I made the statement in a sermon I preached recently that most everybody is facing a situation in life that is causing them to struggle to find a way forward. Sometimes the only way to discover the way forward is by examining the past. When we examine our past, we sometimes discover that the way God chose to move us forward in our situation, as painful as was, was to re-purpose us. In other words, He didn’t change our situation; He changed us! It was a watershed moment. Life went go on. However, it will never be the same! Again, the way forward required our re-purposing. To that end, I then shared the story below.
In his book, “Rediscovering Discipleship”, Bobby Gallaty shares a story that Steve Murrell tells in his book, “WikiChurch.” I think you’ll enjoy it. Be sure you read it to the end. Wait on it!
“A ten-year-old judo student was seriously injured in a car accident. The student’s arm was so badly injured that the doctors were left with no choice but to amputate it. Everyone thought his judo career was over, yet, despite his handicap, he persevered and continued his training. His teacher, aware of a plan the boy didn’t yet understand, taught him one move and one move only. The boy petitioned his teacher every day to teach him more than one technique, but the teacher would not change his mind. Every day of every week of every month was spent perfecting this one move.
The boy entered his first tournament after the injury, and against all odds, advanced to the finals. His opponent in the finals was more seasoned, faster, stronger, and, as was immediately apparent, in possession of all his limbs. The match was a stalemate until the seasoned competitor lost focus for a moment. The one-armed boy performed the only major move he knew, and his opponent could do nothing to counter it. To everyone’s surprise, the one-armed boy was crowned champion.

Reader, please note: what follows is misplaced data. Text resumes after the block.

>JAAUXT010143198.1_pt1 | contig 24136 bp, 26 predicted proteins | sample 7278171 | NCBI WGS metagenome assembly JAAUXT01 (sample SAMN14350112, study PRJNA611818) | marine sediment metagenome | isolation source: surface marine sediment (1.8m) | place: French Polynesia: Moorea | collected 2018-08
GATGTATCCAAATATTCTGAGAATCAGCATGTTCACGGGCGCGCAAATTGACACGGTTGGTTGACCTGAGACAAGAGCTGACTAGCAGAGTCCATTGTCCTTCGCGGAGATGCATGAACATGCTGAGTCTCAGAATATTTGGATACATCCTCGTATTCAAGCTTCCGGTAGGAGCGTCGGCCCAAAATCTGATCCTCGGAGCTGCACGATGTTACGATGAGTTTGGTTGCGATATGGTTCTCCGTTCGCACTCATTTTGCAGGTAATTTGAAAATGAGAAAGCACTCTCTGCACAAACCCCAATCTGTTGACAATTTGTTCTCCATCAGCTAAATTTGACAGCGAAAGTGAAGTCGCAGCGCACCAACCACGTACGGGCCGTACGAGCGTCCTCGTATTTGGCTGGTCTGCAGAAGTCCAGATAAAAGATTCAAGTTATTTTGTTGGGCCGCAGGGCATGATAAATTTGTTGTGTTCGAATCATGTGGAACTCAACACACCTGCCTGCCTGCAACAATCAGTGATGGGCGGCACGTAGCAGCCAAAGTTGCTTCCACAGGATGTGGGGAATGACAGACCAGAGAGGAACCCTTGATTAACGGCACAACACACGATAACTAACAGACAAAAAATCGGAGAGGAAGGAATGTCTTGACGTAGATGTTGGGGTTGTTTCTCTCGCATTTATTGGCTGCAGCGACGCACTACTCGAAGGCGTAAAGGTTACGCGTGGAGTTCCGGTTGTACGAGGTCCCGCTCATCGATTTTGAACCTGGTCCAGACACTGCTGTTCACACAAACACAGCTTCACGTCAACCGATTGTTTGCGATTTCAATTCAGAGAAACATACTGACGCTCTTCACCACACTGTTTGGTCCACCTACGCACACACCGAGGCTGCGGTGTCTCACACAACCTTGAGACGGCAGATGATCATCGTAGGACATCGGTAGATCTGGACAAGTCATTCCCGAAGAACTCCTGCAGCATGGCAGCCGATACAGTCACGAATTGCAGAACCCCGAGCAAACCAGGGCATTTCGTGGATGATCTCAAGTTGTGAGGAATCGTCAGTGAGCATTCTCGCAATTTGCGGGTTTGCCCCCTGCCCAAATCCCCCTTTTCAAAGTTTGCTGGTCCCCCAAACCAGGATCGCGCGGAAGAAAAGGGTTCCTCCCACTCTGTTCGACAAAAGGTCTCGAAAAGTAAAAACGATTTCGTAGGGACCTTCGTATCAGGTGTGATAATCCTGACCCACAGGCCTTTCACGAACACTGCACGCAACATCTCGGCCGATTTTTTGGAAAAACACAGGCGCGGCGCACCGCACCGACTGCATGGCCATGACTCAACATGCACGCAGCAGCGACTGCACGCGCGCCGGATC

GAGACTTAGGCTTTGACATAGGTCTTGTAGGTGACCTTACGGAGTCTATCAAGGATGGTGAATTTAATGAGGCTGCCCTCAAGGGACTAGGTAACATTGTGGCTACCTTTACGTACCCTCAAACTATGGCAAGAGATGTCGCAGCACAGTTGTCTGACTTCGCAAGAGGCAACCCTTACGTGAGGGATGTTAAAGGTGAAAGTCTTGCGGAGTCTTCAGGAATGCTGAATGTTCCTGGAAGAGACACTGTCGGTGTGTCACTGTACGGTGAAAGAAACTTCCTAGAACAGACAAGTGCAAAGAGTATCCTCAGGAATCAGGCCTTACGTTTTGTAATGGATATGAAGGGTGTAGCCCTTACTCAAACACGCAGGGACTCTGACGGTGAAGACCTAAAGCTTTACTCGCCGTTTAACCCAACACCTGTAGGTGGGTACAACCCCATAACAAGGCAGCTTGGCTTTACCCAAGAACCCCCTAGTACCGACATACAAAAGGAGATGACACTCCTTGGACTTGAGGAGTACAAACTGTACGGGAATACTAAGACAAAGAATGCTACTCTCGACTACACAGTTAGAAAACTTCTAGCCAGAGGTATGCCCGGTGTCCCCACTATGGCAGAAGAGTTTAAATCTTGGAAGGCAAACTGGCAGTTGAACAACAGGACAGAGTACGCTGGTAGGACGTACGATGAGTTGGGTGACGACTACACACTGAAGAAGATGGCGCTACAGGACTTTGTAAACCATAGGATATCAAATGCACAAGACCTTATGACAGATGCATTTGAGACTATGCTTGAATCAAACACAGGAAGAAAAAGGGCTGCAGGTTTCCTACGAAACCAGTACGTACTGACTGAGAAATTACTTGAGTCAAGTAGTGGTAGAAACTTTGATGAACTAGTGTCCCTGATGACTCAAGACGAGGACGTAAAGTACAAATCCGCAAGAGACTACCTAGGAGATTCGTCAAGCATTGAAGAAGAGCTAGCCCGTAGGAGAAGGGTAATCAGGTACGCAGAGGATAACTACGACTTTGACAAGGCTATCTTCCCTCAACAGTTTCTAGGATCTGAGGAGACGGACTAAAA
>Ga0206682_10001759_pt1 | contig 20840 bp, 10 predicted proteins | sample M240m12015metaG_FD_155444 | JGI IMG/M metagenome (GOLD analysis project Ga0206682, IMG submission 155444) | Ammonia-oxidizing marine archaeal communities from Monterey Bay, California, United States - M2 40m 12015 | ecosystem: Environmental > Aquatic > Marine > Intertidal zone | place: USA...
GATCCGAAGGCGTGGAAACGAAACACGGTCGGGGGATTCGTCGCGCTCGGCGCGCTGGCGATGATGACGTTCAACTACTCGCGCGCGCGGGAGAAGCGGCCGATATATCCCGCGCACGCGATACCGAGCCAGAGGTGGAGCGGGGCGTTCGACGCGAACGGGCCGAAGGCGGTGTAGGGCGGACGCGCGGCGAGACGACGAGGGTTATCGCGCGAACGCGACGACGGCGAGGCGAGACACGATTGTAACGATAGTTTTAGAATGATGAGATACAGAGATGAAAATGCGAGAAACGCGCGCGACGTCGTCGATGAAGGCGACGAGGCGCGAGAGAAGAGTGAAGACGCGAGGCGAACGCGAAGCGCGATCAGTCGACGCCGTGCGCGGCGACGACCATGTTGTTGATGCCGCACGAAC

According to Murrell, the one-armed boy won the match for two simple reasons: ‘First of all, he has mastered one of the most difficult moves in all of Judo. Second, the only defense against that move is to grab your opponent’s left arm.’ Although I cannot confirm if this story is true, it still communicates a principle we all must learn: Simplify. Learn to keep the main thing the main thing. When we do this and stop majoring on minors, we become far more effective in our ministry efforts …”
In essence, the life of the ten-year-old-one-armed-boy was re-purposed. Hey, life ain’t always fair! Sometimes it deals us some tough blows! It throws us for a loop. It forever changes our normal and forces us to develop a new normal. The boy was forced to simplify. He had to learn to do what he could do – with what he had – instead of focusing on what he couldn’t do – because of what he didn’t have. He also learned that sometimes a handicap can be the very thing that insures victory! His left arm had been removed. Consequently, the boy was re-purposed. Yes it was painful. Yes it was frustrating. And no, it wasn’t something he would have chosen to have happen to him. But because of it, when he executed the move he had perfected, his opponent couldn’t defend against it. Therefore, his handicap brought him victory in a tournament that, most likely, he would not have won had his life’s circumstances not re-purposed him.
Sometimes the way forward in life requires our re-purposing. What a lesson for us to learn! Remember, Romans 8:28(KJV) is still in The Book! “And we know that all things work together for good …” All things – even those things that re-purpose us.